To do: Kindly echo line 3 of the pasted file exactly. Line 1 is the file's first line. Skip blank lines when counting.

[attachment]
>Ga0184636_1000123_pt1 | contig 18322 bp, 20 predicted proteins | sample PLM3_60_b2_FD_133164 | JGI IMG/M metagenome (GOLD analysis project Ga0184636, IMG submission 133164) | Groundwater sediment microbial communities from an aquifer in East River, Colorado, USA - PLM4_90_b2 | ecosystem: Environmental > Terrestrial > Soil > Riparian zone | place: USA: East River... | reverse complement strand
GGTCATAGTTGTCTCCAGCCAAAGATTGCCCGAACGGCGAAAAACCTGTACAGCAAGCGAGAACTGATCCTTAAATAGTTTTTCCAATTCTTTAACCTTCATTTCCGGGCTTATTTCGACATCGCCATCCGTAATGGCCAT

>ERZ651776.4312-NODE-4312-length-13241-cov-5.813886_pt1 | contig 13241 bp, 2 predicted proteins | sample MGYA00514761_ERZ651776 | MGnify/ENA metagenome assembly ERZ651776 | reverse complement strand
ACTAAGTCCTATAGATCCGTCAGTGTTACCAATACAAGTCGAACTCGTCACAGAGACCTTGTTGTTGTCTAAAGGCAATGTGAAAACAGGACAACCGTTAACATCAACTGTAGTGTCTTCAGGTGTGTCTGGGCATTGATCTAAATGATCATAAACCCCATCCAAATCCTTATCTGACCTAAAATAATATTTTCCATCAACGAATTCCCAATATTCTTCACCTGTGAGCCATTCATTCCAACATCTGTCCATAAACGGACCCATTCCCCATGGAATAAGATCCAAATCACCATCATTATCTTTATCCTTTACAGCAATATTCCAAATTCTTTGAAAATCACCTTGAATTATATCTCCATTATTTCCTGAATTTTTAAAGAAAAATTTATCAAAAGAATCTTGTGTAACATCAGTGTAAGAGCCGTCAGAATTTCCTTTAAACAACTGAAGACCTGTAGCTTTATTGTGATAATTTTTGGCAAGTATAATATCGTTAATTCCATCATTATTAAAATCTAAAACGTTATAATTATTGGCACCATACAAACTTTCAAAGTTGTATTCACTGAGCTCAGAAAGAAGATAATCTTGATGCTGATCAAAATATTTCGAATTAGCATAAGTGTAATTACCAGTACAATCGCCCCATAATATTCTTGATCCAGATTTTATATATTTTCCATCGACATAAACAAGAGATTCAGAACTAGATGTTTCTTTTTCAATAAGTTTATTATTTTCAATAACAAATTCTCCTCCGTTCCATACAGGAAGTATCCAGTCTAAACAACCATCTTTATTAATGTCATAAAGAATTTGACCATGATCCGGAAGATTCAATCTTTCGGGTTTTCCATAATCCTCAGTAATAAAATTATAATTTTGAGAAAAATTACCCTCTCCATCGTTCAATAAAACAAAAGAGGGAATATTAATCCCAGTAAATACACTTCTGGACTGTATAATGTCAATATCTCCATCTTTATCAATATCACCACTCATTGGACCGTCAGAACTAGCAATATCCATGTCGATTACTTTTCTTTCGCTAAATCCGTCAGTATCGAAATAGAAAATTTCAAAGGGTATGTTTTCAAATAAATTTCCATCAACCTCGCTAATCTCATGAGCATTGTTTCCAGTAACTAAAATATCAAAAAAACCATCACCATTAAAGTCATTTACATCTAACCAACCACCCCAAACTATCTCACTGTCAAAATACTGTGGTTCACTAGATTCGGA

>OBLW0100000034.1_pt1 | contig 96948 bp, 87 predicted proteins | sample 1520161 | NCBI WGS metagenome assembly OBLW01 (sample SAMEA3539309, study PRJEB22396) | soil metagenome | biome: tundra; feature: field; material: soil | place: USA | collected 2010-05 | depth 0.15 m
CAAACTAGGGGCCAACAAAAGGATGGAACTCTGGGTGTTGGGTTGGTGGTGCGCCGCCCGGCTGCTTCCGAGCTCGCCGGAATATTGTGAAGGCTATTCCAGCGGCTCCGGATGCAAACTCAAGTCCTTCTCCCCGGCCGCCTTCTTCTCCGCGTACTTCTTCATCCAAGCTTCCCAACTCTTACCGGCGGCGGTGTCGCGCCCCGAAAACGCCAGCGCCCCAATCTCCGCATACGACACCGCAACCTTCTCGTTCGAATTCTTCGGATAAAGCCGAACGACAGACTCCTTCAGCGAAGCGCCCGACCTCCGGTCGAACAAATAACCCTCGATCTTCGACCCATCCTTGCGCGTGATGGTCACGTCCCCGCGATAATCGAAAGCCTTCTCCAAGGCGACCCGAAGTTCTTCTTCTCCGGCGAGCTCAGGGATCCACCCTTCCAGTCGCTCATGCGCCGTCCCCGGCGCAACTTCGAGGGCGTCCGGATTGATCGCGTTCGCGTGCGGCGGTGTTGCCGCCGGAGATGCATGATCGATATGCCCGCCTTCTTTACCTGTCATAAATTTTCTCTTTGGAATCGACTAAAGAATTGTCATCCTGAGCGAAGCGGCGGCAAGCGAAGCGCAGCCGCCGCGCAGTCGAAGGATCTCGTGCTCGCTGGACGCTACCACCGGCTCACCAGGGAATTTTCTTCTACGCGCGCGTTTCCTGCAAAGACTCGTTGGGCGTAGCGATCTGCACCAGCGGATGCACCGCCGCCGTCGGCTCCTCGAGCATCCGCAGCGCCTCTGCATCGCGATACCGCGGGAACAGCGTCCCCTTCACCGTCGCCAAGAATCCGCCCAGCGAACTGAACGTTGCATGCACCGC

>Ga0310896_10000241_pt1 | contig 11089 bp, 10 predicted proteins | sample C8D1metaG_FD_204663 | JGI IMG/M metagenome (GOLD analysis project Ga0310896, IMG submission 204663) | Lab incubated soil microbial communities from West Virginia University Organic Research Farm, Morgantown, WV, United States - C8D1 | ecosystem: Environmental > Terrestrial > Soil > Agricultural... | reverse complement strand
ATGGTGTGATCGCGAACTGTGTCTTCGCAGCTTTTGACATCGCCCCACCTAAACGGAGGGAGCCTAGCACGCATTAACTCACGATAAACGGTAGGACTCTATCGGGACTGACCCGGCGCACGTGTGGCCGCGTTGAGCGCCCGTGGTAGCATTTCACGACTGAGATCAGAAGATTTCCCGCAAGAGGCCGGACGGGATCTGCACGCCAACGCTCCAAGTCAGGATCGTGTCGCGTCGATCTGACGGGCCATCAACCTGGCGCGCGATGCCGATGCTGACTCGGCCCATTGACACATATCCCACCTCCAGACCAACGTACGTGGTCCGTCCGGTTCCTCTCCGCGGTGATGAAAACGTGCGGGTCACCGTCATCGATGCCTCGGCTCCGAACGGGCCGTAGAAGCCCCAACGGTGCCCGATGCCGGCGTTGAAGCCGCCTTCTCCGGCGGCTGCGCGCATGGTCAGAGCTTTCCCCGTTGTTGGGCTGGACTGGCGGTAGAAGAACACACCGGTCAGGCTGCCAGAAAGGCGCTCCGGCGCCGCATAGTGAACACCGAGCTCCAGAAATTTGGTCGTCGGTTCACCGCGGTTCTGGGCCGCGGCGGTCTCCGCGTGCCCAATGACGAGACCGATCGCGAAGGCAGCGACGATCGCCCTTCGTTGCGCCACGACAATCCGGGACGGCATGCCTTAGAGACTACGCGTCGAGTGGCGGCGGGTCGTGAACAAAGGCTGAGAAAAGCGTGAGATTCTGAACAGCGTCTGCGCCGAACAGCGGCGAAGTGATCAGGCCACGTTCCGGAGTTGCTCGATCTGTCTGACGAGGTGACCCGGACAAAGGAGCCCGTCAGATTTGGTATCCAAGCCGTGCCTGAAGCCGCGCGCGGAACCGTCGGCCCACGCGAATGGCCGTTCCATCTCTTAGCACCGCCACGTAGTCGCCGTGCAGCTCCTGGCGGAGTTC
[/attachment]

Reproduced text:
>ERZ651776.4312-NODE-4312-length-13241-cov-5.813886_pt1 | contig 13241 bp, 2 predicted proteins | sample MGYA00514761_ERZ651776 | MGnify/ENA metagenome assembly ERZ651776 | reverse complement strand